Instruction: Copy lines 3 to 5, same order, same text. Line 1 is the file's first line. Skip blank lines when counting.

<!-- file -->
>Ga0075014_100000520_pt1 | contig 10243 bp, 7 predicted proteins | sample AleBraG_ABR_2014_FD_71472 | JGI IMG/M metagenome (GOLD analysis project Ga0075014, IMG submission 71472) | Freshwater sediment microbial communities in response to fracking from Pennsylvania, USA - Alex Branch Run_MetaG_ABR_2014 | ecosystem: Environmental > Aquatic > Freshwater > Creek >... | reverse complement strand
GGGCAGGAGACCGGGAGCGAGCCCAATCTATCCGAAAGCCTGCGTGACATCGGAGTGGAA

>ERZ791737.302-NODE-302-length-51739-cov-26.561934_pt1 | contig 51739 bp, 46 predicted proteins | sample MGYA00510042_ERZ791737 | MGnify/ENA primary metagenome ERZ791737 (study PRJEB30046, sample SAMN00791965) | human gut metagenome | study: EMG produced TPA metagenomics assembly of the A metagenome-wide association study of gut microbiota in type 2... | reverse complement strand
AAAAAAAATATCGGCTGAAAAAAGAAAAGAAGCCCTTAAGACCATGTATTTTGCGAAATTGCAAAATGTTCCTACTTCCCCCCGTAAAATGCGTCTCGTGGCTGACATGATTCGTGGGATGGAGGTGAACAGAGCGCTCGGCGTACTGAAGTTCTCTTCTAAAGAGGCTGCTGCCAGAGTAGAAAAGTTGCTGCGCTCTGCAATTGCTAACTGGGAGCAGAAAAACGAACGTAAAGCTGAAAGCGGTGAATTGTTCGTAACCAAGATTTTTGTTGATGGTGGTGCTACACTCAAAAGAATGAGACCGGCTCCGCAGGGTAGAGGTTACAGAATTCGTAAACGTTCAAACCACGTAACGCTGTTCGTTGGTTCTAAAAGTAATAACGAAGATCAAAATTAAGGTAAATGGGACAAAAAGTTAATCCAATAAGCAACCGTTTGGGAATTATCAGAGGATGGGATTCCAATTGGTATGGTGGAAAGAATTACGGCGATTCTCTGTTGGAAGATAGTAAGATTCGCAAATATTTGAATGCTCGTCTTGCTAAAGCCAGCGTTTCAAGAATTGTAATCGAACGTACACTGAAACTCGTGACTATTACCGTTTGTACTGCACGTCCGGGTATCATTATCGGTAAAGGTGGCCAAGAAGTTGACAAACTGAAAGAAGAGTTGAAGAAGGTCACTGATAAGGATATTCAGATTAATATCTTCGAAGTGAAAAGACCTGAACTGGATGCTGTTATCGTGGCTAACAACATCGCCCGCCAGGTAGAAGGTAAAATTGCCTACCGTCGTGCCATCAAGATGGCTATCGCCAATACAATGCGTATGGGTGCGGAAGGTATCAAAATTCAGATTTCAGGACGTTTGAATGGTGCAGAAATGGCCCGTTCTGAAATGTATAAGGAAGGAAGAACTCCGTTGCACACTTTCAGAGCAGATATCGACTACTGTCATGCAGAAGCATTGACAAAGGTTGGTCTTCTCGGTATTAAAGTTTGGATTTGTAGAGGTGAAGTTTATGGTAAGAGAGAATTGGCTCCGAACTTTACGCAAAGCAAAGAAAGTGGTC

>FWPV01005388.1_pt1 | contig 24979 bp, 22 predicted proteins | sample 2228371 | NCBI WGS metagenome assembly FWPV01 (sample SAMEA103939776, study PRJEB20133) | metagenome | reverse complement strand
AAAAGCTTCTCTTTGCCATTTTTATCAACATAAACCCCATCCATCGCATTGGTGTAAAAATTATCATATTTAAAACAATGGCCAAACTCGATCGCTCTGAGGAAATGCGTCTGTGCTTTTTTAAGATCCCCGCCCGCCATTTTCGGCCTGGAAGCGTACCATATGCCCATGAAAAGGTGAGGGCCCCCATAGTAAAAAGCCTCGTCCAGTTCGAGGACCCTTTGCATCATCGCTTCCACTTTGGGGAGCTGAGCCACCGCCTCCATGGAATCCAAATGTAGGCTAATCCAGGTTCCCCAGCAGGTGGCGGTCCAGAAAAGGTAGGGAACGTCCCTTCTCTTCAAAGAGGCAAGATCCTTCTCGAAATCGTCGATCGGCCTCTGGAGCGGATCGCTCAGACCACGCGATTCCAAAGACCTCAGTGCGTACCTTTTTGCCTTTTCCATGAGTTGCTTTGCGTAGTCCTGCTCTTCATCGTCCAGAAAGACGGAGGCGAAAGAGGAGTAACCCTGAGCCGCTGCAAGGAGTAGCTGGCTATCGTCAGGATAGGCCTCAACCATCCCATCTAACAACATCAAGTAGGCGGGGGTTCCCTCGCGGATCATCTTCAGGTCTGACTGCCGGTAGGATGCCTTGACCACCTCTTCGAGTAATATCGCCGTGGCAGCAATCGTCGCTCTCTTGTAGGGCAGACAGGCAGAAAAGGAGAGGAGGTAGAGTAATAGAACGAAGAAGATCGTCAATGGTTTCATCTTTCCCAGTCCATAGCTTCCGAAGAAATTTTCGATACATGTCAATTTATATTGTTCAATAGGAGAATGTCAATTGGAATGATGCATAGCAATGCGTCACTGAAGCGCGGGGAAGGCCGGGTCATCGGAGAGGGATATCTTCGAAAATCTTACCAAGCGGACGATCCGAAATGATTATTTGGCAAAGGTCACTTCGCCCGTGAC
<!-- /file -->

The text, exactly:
>ERZ791737.302-NODE-302-length-51739-cov-26.561934_pt1 | contig 51739 bp, 46 predicted proteins | sample MGYA00510042_ERZ791737 | MGnify/ENA primary metagenome ERZ791737 (study PRJEB30046, sample SAMN00791965) | human gut metagenome | study: EMG produced TPA metagenomics assembly of the A metagenome-wide association study of gut microbiota in type 2... | reverse complement strand
AAAAAAAATATCGGCTGAAAAAAGAAAAGAAGCCCTTAAGACCATGTATTTTGCGAAATTGCAAAATGTTCCTACTTCCCCCCGTAAAATGCGTCTCGTGGCTGACATGATTCGTGGGATGGAGGTGAACAGAGCGCTCGGCGTACTGAAGTTCTCTTCTAAAGAGGCTGCTGCCAGAGTAGAAAAGTTGCTGCGCTCTGCAATTGCTAACTGGGAGCAGAAAAACGAACGTAAAGCTGAAAGCGGTGAATTGTTCGTAACCAAGATTTTTGTTGATGGTGGTGCTACACTCAAAAGAATGAGACCGGCTCCGCAGGGTAGAGGTTACAGAATTCGTAAACGTTCAAACCACGTAACGCTGTTCGTTGGTTCTAAAAGTAATAACGAAGATCAAAATTAAGGTAAATGGGACAAAAAGTTAATCCAATAAGCAACCGTTTGGGAATTATCAGAGGATGGGATTCCAATTGGTATGGTGGAAAGAATTACGGCGATTCTCTGTTGGAAGATAGTAAGATTCGCAAATATTTGAATGCTCGTCTTGCTAAAGCCAGCGTTTCAAGAATTGTAATCGAACGTACACTGAAACTCGTGACTATTACCGTTTGTACTGCACGTCCGGGTATCATTATCGGTAAAGGTGGCCAAGAAGTTGACAAACTGAAAGAAGAGTTGAAGAAGGTCACTGATAAGGATATTCAGATTAATATCTTCGAAGTGAAAAGACCTGAACTGGATGCTGTTATCGTGGCTAACAACATCGCCCGCCAGGTAGAAGGTAAAATTGCCTACCGTCGTGCCATCAAGATGGCTATCGCCAATACAATGCGTATGGGTGCGGAAGGTATCAAAATTCAGATTTCAGGACGTTTGAATGGTGCAGAAATGGCCCGTTCTGAAATGTATAAGGAAGGAAGAACTCCGTTGCACACTTTCAGAGCAGATATCGACTACTGTCATGCAGAAGCATTGACAAAGGTTGGTCTTCTCGGTATTAAAGTTTGGATTTGTAGAGGTGAAGTTTATGGTAAGAGAGAATTGGCTCCGAACTTTACGCAAAGCAAAGAAAGTGGTC

>FWPV01005388.1_pt1 | contig 24979 bp, 22 predicted proteins | sample 2228371 | NCBI WGS metagenome assembly FWPV01 (sample SAMEA103939776, study PRJEB20133) | metagenome | reverse complement strand